Do you know how to compile packages? If yes I ran across a patch that helps. If not I'll post a full package for Slackware 14.

The original patch is available here, but needs to be updated for Slackware. My updated version is here.

Please let me know. I want to see the patch work for a second person before nagging Pat.

Also, without the patch, try the following:

mount a CD/DVD
unmount the disk
eject -rv

If you see the following error message then the patch probably will help you:

eject: unable to eject, last error: Input/output error

By the way, I notice the eject failure occurs only after mounting and then unmounting an optical disk. Without mounting I can toggle my tray all day with or without the patch. I need the patch to eject after mounting/unmounting.
 
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Old 04-16-2013, 05:49 PM   #9
astrogeek
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Quote:
Originally Posted by Woodsman View Post
Also, without the patch, try the following:

mount a CD/DVD
unmount the disk
eject -rv

If you see the following error message then the patch probably will help you:

eject: unable to eject, last error: Input/output error

By the way, I notice the eject failure occurs only after mounting and then unmounting an optical disk. Without mounting I can toggle my tray all day with or without the patch. I need the patch to eject after mounting/unmounting.
@Woodsman

I was having this problem as well (-current, 32 bit).

I just confirmed that my problem matched your description of only failing after mount/umount.

I modified the slackbuild from current to apply your patch and confirm that it now works after mount/umount.

Thanks!

My slackbuild modification is:

Code:
patch -p1 --verbose <$CWD/eject-2.1.5-unlock-2.patch

Last edited by astrogeek; 04-16-2013 at 05:51 PM.
 
Old 04-16-2013, 06:36 PM   #10
Woodsman
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Well, the patch is not mine. I only tweaked the patch for Slackware --- but thanks.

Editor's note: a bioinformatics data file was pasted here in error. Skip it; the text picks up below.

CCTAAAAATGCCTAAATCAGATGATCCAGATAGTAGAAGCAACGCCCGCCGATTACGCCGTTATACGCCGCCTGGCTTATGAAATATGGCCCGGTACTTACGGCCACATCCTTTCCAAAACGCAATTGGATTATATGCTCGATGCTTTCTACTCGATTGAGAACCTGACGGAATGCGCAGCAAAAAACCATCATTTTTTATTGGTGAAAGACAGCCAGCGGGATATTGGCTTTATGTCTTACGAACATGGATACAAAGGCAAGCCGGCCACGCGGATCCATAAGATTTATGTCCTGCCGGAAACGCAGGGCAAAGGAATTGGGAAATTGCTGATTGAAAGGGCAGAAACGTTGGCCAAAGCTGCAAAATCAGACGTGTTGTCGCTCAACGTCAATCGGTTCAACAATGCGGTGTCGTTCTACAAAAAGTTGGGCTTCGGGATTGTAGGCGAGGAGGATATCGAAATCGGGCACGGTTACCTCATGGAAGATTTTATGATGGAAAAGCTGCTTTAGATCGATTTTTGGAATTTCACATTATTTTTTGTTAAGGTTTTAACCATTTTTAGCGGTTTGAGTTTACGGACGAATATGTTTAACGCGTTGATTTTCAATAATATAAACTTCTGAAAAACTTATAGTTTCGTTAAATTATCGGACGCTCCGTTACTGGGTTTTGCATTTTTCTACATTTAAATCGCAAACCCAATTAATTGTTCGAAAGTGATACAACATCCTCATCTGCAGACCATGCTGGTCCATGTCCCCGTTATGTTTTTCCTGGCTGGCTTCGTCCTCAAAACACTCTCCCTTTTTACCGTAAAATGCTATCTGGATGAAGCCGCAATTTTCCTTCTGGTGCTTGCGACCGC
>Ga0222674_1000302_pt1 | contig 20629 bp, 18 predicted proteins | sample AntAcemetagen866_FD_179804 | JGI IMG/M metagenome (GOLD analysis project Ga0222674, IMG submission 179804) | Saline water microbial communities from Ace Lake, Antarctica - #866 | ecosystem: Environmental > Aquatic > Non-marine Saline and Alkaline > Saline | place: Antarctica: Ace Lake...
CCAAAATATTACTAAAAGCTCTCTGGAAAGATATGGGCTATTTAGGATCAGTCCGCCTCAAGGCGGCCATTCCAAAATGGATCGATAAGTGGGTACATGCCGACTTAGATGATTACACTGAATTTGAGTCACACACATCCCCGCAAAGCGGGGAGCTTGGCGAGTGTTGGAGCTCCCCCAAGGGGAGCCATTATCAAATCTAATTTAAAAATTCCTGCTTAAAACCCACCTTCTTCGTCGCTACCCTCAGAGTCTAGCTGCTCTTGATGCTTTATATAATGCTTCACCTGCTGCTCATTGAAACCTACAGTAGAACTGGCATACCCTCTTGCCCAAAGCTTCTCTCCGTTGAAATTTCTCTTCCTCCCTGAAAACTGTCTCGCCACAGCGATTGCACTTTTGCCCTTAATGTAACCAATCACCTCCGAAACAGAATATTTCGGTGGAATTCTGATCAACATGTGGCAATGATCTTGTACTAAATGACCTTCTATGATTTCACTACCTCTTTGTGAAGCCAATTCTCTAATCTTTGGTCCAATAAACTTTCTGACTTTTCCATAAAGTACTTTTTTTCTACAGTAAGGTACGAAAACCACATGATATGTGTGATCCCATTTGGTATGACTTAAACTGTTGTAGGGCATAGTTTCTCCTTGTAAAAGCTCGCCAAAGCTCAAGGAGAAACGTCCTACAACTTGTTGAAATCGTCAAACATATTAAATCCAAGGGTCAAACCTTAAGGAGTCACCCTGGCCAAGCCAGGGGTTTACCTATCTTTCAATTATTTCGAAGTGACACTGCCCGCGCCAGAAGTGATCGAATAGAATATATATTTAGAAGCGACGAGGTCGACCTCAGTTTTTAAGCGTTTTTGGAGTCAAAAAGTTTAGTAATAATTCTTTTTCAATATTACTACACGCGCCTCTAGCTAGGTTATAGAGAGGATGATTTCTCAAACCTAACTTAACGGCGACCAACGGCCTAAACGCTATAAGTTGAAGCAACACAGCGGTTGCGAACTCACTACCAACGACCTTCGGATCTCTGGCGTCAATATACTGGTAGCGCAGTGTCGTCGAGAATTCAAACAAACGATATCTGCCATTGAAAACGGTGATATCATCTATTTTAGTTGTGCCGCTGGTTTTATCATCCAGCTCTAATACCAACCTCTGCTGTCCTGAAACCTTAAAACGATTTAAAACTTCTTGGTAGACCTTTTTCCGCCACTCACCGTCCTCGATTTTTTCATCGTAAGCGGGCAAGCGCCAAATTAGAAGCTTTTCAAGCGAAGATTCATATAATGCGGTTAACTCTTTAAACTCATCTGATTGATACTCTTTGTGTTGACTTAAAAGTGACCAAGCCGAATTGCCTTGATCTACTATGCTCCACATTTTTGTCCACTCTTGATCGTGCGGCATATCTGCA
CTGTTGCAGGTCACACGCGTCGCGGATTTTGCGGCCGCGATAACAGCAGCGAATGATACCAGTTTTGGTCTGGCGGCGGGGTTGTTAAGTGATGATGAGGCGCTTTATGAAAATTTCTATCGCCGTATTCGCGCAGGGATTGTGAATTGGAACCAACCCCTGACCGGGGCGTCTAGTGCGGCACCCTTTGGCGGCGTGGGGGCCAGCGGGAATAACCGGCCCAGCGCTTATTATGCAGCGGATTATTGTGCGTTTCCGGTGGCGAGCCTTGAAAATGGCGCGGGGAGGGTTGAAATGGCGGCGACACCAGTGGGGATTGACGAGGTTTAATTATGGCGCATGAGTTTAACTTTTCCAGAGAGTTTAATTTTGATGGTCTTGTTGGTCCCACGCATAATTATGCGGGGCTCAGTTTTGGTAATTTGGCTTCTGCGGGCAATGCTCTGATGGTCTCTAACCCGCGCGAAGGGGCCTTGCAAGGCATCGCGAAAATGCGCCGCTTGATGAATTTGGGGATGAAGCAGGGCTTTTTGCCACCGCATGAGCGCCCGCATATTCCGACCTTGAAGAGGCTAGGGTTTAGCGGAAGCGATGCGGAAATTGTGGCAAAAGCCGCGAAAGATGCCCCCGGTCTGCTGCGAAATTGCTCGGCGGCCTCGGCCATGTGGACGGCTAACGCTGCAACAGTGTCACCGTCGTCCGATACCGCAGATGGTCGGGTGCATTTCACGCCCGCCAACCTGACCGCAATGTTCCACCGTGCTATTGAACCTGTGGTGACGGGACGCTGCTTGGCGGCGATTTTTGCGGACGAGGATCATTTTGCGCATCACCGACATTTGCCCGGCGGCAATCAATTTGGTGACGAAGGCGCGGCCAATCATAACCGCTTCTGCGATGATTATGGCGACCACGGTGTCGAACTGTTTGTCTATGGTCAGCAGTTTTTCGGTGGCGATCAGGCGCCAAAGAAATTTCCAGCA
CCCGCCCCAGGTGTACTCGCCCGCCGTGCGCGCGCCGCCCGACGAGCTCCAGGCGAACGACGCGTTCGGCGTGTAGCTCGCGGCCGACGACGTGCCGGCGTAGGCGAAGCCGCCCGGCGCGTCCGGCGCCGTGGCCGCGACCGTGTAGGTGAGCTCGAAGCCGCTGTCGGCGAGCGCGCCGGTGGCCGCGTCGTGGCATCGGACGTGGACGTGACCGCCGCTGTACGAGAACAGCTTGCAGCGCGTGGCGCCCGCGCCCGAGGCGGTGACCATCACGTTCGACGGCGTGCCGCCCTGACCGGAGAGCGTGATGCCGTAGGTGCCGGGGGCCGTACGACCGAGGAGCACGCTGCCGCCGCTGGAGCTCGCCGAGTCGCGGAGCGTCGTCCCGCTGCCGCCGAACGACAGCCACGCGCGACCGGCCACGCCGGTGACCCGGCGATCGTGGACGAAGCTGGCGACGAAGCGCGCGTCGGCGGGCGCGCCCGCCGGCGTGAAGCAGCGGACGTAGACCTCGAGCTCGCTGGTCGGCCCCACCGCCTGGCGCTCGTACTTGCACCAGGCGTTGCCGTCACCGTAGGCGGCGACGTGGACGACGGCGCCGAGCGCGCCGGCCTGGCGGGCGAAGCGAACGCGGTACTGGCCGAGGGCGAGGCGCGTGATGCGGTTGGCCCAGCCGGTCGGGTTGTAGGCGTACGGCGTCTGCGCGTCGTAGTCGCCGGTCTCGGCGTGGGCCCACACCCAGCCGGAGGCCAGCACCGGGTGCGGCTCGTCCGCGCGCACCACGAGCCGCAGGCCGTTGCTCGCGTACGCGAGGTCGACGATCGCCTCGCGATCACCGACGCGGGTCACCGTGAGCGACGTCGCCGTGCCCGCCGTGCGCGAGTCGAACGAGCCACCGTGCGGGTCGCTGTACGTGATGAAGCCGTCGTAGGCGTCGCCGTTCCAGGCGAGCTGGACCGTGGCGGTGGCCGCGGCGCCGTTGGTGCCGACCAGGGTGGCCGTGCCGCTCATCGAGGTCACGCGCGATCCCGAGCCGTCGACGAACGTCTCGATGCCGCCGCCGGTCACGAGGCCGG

I wish we knew why only some people are affected and not everybody.
 
Old 04-16-2013, 07:05 PM   #11
GazL
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Hmm, Is arbitrarily unlocking the drive like that safe? If anything it seems like it should be the unmount operation that unlocks it, rather than eject.
 
Old 04-16-2013, 07:09 PM   #12
astrogeek
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Quote:
Originally Posted by Woodsman View Post
Well, the patch is not mine. I only tweaked the patch for Slackware --- but thanks.

I wish we knew why only some people are affected and not everybody.
Are you sure that only certain people are affected, or is it possible that only certain people are aware that they are affected?

In my own case, I do not often (ever) use the eject command directly on my main machine, a Toshiba laptop. But I have been setting up a newer desktop machine with -current and ran into the problem.

I noticed it on the desktop for several reasons:

1. The drive is a less convenient reach than the keyboard - so I eject instead pressing the button.
2. On the laptop my usage has tended to use cdrecord -eject instead. On the desktop I am not usually in a recording session so eject was more convenient.
3. I find optical media to be troublesome anyway, so if I had seen it happen before now I would likely have attributed it to the drive itself and pressed the button without further thought.

So if I had the problem before now I would not likely have recognized it. The coincidence of installing the new box and seeing this thread jolted the old brain cell into focus.
 
Old 04-16-2013, 07:13 PM   #13
Woodsman